By Taylor Gerrie
How can we make a customer successful and continue to grow? What can we do to help them win orders in their respective industries against their competition? Why should they do business with us?
For suppliers and distributors, these are very difficult questions because often customers believe that the answers to these questions can be “I need a better price.”
One of my negotiating experiences ended up becoming a price battle. Both parties haggled over the price until one party conceded (that was me). I sacrificed a large amount of margin to win that order, but at least I won it… right?
No. The issue that arose was that all other negotiations with this customer ended up being a fight over price because I set the standard and lowered my price on the first order. If a customer knows that you will do something to benefit them without giving anything in return, they will ask for something again because they know you will do it. This was a perfect example of winning the battle and losing the war.
One of the most challenging concepts in business is to influence a customer away from the concept of “price negotiating” towards “selling on value.” Lowest price is not always the best or lowest overall cost for the customer.
A competitive price, supported before, during and over the life of the project would be tough to challenge as not being truly valued. For companies that do not offer the lowest price, pricing negotiations can be awkward and dangerous to customer relationships. These types of negotiations often lead to win-lose outcomes and cannot sustain a long-term business strategy.
Talking about price causes anxiety for both parties and if there is only one winner it more likely to decrease your chances of repeat business. If the supplier wins then it may be safe to say that there will be no repeat project business and this could negatively impact their ability to continue operational business with that same customer. If the customer wins then the supplier may not want to offer their products and services to that customer, forcing the customer to find an alternative supplier. This is costly for either party: the supplier loses growth opportunity and the customer incurs labour costs in looking for a new trusted supplier.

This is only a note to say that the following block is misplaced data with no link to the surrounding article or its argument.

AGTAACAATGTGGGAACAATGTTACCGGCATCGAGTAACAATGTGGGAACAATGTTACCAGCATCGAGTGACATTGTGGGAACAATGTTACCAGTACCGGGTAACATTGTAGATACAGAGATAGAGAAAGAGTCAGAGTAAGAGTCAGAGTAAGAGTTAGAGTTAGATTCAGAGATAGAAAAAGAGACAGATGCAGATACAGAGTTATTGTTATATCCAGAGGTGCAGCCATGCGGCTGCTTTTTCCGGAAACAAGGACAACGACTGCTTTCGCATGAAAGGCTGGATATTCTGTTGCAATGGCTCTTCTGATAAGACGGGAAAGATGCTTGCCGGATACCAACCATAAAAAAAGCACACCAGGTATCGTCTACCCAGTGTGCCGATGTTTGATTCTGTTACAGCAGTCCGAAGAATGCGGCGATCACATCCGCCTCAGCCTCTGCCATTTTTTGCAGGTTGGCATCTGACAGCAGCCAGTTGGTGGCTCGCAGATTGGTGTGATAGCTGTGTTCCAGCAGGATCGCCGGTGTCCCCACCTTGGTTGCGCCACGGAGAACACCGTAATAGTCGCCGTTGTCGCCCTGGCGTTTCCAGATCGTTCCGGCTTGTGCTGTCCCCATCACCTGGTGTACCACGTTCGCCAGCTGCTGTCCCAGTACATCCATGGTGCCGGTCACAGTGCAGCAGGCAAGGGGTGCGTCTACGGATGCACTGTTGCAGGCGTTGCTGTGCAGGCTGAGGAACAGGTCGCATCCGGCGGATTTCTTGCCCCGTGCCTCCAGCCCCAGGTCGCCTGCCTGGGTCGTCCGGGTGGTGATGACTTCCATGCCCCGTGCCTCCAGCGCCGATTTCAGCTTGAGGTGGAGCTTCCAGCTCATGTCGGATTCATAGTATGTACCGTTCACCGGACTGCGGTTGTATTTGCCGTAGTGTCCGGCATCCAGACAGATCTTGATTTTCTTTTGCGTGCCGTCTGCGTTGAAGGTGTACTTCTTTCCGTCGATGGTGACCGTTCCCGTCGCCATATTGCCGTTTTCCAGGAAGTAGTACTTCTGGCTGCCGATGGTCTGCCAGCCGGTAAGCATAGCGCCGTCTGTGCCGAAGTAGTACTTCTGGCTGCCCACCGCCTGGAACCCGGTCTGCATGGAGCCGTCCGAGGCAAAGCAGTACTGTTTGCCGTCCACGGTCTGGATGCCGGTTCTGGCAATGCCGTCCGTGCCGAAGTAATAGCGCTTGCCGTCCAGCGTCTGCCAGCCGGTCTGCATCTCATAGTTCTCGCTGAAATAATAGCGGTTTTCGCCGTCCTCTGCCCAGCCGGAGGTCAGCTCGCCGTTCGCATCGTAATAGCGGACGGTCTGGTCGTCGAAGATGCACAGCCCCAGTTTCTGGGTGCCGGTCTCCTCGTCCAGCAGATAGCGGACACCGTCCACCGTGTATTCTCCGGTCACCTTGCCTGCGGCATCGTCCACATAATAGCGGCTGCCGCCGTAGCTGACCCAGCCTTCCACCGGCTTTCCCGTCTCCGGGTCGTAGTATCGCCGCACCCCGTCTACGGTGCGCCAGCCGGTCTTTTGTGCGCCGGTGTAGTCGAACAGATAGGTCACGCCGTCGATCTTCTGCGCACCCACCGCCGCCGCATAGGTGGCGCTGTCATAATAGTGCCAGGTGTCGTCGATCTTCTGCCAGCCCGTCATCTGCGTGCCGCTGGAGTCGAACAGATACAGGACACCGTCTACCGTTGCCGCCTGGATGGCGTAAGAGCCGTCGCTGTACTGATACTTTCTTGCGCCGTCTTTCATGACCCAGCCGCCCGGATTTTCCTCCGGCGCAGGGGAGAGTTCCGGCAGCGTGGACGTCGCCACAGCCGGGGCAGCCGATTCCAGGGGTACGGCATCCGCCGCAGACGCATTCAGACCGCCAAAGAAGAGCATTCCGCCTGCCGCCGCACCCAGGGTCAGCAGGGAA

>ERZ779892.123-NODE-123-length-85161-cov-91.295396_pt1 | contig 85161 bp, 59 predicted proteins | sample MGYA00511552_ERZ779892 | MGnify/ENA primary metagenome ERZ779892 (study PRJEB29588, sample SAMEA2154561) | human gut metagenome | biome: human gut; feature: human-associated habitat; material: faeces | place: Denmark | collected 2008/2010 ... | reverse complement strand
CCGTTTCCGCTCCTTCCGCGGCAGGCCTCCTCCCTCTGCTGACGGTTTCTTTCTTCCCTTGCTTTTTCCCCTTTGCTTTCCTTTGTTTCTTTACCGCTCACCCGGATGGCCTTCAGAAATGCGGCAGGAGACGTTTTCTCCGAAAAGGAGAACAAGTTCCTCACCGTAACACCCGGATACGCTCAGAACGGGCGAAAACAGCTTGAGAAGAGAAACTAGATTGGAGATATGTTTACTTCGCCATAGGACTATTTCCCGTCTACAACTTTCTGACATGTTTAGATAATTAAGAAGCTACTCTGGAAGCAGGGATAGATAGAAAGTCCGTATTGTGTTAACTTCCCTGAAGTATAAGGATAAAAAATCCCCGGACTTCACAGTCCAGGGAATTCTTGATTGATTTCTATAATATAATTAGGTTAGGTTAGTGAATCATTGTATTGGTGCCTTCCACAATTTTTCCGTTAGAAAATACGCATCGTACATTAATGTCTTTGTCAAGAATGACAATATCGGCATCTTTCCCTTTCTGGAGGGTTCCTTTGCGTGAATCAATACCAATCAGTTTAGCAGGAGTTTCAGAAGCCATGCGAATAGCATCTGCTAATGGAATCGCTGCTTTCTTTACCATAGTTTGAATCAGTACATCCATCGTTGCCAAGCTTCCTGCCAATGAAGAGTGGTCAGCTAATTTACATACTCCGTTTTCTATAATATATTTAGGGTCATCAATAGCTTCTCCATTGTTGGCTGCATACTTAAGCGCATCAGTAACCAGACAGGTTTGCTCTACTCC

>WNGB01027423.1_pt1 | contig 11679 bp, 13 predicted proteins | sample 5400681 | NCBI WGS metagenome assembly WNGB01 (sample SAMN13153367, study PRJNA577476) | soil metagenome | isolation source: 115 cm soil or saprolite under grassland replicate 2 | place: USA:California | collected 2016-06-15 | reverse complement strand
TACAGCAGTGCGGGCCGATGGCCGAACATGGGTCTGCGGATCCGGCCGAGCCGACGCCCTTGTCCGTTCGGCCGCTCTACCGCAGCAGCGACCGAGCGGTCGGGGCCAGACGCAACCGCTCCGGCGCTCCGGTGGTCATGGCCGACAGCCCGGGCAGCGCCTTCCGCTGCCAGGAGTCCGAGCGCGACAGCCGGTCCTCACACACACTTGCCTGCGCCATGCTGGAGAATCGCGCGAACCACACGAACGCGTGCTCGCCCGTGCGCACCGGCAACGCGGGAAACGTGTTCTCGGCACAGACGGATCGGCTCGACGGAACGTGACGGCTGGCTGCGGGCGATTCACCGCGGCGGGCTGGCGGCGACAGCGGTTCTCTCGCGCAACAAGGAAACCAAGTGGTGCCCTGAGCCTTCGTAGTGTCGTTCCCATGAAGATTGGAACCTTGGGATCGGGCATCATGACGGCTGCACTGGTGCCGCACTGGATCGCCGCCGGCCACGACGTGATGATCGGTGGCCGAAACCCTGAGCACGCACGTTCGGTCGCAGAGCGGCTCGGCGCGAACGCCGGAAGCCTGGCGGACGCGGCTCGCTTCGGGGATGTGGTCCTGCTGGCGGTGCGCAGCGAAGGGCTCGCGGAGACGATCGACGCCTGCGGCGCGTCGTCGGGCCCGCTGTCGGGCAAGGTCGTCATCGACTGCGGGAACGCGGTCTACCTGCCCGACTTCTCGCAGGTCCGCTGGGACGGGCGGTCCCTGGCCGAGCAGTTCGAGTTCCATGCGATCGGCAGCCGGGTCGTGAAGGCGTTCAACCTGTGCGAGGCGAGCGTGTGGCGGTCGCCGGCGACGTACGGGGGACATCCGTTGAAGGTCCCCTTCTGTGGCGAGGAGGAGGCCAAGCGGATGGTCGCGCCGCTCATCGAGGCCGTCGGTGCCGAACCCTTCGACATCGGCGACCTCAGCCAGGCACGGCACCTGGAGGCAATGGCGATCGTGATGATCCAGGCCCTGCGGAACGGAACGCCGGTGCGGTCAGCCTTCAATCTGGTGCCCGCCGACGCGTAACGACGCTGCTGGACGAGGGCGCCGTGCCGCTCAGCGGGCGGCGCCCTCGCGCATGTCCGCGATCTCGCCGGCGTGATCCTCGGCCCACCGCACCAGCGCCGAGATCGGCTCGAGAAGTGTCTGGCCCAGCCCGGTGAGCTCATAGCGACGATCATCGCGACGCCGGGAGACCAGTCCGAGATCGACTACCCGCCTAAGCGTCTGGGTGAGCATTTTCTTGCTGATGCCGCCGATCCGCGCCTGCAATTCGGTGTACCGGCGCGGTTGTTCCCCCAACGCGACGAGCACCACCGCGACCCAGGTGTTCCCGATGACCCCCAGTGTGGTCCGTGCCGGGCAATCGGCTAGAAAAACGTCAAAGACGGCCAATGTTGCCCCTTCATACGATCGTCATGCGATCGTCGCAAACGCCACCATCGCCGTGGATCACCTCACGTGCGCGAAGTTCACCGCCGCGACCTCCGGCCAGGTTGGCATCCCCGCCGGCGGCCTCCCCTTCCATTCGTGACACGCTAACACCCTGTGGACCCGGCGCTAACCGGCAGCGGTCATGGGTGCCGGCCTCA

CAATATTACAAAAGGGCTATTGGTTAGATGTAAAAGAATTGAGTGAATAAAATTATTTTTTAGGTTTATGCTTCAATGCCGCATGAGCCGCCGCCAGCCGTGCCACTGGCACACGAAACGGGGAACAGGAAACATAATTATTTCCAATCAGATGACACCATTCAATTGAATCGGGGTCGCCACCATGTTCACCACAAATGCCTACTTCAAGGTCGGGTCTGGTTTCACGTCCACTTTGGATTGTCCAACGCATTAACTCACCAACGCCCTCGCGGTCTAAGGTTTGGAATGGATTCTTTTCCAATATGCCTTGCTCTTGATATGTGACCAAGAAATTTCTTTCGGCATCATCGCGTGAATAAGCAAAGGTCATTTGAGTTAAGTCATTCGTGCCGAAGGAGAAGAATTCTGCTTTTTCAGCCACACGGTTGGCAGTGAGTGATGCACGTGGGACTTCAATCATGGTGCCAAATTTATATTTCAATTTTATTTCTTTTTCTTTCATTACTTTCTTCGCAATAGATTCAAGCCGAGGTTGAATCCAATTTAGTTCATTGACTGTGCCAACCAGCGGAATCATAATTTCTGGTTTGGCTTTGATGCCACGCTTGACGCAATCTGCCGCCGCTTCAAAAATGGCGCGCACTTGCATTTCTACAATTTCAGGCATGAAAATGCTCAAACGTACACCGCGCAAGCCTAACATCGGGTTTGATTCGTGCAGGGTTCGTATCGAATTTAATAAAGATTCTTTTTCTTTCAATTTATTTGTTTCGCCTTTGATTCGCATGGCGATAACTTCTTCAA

The key is to show the customer how you can offer value that increases their productivity and efficiency while mitigating their risk. Valued suppliers build relationships to consultative levels, where you (the supplier) become a trusted advisor. Clients recognize and value both technical and commercial support they receive. This is further supported by having the right inventory, support resources and effectively responding to customers’ requirements.
By showing how you can help customers improve their operations and increase their overall bottom line, it becomes less of a concern for a customer to “get a better price.” For example, if a customer is requesting to purchase a product such as a drive, offer an unsolicited service like drive start-up assistance. This shows you can offer other value-added solutions to help them. By having a trained professional assist in the installation it will reduce the risk that a customer’s application will be installed incorrectly, will have the customer operating in a shorter time frame, and will allow the customer to efficiently allocate their technicians’ time to different projects. This can move the conversation away from the price to the scope of the project. You gain a lot of credibility, trust and loyalty from a customer if you can successfully have this type of conversation with them.
Taylor Gerrie is an Automation Specialist with Gerrie Electric Wholesale Limited. He has a BA (major in Finance) and is an Electrical Engineering Technology graduate.